By Andrew Bates, CSG Research Associate
One state policy area that has surged in importance during the COVID-19 pandemic is occupational licensing. As the virus has strained many states’ healthcare workforces, governors and legislatures have rushed to reduce barriers to license portability and interstate practice, so that qualified professionals are better able to practice where they are needed most.
Two key mechanisms for reducing barriers to interstate practice are interstate licensure compacts and universal licensure recognition laws (sometimes referred to as “universal reciprocity,” “universal licensure by endorsement,” or simply “universal licensure”).
These two policy tools share a similar aim: allowing for expeditious interstate practice by qualified professionals, including military spouses. However, they differ in several important ways.
Interstate compacts are statutorily enacted contracts in which states agree upon a set of uniform licensure requirements for a given profession. Any professional in good standing who meets these requirements is eligible to practice in any state that is a member of the compact, including through telehealth. Eligibility can be verified almost instantly via a licensure data system through which all member states share investigative and disciplinary information. A key advantage of interstate compacts is that they facilitate continuity of practice when a client or provider relocates to another compact member state. However, development and enactment of compacts can take two or three years.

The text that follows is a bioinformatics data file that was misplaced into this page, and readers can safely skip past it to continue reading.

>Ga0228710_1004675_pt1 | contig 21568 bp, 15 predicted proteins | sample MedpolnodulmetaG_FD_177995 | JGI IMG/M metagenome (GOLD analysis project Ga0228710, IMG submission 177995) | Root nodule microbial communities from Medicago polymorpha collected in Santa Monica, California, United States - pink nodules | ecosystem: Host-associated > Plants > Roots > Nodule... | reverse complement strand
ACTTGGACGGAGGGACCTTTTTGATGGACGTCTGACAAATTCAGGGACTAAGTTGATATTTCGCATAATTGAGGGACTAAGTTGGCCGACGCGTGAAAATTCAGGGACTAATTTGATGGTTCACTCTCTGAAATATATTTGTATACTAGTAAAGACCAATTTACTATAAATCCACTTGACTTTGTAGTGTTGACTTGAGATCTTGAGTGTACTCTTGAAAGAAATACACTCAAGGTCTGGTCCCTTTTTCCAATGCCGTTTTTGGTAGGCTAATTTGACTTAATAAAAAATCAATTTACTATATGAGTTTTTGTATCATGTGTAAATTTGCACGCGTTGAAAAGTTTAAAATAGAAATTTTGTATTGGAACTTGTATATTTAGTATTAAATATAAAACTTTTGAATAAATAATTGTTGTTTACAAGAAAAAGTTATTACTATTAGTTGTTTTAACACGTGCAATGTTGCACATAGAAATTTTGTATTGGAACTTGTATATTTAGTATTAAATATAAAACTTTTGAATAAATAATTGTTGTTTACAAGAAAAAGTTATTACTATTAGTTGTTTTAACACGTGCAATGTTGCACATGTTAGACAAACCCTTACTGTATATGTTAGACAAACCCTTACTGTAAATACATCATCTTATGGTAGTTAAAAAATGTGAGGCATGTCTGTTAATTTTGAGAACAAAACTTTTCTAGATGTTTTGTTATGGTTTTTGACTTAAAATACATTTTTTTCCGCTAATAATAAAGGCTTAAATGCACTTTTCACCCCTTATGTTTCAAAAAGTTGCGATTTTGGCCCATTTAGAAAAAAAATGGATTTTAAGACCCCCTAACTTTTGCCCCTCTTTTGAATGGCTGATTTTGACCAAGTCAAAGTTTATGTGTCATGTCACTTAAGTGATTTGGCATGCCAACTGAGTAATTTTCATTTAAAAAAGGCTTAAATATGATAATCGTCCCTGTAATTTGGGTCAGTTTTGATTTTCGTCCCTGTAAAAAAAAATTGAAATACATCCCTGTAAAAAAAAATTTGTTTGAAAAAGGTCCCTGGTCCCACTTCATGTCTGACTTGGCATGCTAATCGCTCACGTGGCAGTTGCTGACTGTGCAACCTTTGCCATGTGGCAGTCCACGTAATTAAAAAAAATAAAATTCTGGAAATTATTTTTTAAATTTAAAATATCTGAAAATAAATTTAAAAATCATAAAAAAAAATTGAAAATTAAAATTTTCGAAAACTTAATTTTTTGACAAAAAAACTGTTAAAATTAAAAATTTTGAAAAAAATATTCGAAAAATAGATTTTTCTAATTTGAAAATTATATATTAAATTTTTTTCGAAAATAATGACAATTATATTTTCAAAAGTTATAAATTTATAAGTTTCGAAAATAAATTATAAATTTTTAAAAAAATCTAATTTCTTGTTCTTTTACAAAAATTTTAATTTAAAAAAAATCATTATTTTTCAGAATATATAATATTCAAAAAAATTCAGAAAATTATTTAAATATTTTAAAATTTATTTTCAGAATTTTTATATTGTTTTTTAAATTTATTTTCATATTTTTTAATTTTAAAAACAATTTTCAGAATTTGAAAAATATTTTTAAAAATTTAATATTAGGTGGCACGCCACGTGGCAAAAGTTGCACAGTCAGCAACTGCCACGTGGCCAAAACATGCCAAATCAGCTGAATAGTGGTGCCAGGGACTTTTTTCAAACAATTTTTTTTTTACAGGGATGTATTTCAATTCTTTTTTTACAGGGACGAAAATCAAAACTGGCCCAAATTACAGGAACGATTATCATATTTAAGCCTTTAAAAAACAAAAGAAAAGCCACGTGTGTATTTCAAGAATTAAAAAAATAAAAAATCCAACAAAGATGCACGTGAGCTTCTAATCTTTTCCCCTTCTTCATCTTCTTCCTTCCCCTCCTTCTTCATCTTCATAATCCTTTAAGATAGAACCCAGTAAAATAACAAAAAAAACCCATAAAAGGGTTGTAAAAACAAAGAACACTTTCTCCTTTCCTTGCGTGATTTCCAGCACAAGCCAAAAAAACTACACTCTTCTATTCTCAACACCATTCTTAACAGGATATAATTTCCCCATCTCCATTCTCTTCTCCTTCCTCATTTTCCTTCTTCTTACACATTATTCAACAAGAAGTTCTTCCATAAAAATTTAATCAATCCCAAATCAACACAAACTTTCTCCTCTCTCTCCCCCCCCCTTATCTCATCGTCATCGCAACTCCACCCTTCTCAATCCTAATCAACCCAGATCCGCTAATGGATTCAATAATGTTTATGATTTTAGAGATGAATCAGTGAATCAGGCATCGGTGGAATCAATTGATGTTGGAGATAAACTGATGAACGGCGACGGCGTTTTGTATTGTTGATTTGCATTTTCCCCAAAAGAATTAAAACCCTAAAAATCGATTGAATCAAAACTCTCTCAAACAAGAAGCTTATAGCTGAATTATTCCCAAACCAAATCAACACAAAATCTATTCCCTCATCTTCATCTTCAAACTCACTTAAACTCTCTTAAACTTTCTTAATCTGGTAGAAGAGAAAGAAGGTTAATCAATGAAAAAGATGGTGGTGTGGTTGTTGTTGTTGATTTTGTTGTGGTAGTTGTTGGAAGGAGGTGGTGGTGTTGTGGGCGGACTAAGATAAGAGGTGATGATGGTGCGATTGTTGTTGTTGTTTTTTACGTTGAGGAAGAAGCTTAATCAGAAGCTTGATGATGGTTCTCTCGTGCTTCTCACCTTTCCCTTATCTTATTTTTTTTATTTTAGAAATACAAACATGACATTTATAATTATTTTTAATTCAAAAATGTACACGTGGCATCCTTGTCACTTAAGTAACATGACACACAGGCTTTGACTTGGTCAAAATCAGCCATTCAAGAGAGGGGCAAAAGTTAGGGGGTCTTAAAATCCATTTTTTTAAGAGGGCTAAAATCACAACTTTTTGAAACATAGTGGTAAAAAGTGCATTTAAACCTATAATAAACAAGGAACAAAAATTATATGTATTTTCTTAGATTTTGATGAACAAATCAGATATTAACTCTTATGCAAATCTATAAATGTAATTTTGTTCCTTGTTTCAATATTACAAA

Whereas compacts are tailored to a given profession, universal recognition laws attempt to account for all professions regulated by a state. These laws allow licensed out-of-state professionals to practice within a given state, but they do not affect in-state professionals’ ability to practice in person or via telehealth in other states and thus do not enable continuity of care in most client-provider relationships. An advantage of recognition laws is that they can be enacted in a single legislative session. However, they do not provide for the same near-instant licensure verification as interstate compacts, and they lack the enhanced public protection capability of a compact’s data system.
These two mechanisms need not be mutually exclusive – interstate licensure compacts can coexist with universal recognition laws as part of a states’ broader occupational licensing strategy, as long as the universal laws include an exception for compacts.
CSG has compiled this report to highlight the similarities and differences between these two policy tools, and to show how they can work together to reduce barriers to practice and improve the resiliency of state workforces.